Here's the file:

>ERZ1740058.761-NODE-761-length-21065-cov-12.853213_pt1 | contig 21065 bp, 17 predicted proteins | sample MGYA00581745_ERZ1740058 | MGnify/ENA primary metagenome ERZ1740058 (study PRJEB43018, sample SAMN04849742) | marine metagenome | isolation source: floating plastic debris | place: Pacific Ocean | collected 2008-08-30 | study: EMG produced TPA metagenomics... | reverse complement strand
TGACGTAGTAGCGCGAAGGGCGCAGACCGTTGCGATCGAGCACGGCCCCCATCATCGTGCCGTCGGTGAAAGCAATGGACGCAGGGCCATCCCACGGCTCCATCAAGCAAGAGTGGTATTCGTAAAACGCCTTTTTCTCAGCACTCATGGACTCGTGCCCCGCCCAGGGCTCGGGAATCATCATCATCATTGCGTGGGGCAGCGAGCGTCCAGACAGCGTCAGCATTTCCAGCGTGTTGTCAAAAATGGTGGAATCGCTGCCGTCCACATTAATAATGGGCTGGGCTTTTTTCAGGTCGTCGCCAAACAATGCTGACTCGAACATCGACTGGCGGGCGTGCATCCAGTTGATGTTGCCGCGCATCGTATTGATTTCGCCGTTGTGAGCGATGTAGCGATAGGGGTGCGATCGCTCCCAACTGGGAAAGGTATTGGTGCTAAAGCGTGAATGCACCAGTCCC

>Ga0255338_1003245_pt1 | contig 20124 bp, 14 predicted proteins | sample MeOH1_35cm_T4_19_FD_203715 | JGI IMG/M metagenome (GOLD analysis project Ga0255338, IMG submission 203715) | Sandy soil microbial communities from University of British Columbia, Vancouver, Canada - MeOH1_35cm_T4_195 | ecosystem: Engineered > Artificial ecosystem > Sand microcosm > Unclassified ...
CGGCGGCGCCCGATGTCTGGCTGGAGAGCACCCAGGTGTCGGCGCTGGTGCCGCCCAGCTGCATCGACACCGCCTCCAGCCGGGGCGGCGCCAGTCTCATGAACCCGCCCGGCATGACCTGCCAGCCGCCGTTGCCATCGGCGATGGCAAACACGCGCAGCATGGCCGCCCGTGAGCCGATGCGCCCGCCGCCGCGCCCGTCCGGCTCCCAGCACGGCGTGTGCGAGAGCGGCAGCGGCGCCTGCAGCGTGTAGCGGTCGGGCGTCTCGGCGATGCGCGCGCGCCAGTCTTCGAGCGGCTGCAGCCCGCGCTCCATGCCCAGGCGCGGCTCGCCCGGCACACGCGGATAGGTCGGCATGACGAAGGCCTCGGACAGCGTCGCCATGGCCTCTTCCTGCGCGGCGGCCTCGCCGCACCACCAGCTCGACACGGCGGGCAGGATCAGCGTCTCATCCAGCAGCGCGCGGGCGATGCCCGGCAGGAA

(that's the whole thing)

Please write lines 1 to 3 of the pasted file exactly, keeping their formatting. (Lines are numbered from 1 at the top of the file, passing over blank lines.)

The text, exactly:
>ERZ1740058.761-NODE-761-length-21065-cov-12.853213_pt1 | contig 21065 bp, 17 predicted proteins | sample MGYA00581745_ERZ1740058 | MGnify/ENA primary metagenome ERZ1740058 (study PRJEB43018, sample SAMN04849742) | marine metagenome | isolation source: floating plastic debris | place: Pacific Ocean | collected 2008-08-30 | study: EMG produced TPA metagenomics... | reverse complement strand
TGACGTAGTAGCGCGAAGGGCGCAGACCGTTGCGATCGAGCACGGCCCCCATCATCGTGCCGTCGGTGAAAGCAATGGACGCAGGGCCATCCCACGGCTCCATCAAGCAAGAGTGGTATTCGTAAAACGCCTTTTTCTCAGCACTCATGGACTCGTGCCCCGCCCAGGGCTCGGGAATCATCATCATCATTGCGTGGGGCAGCGAGCGTCCAGACAGCGTCAGCATTTCCAGCGTGTTGTCAAAAATGGTGGAATCGCTGCCGTCCACATTAATAATGGGCTGGGCTTTTTTCAGGTCGTCGCCAAACAATGCTGACTCGAACATCGACTGGCGGGCGTGCATCCAGTTGATGTTGCCGCGCATCGTATTGATTTCGCCGTTGTGAGCGATGTAGCGATAGGGGTGCGATCGCTCCCAACTGGGAAAGGTATTGGTGCTAAAGCGTGAATGCACCAGTCCC

>Ga0255338_1003245_pt1 | contig 20124 bp, 14 predicted proteins | sample MeOH1_35cm_T4_19_FD_203715 | JGI IMG/M metagenome (GOLD analysis project Ga0255338, IMG submission 203715) | Sandy soil microbial communities from University of British Columbia, Vancouver, Canada - MeOH1_35cm_T4_195 | ecosystem: Engineered > Artificial ecosystem > Sand microcosm > Unclassified ...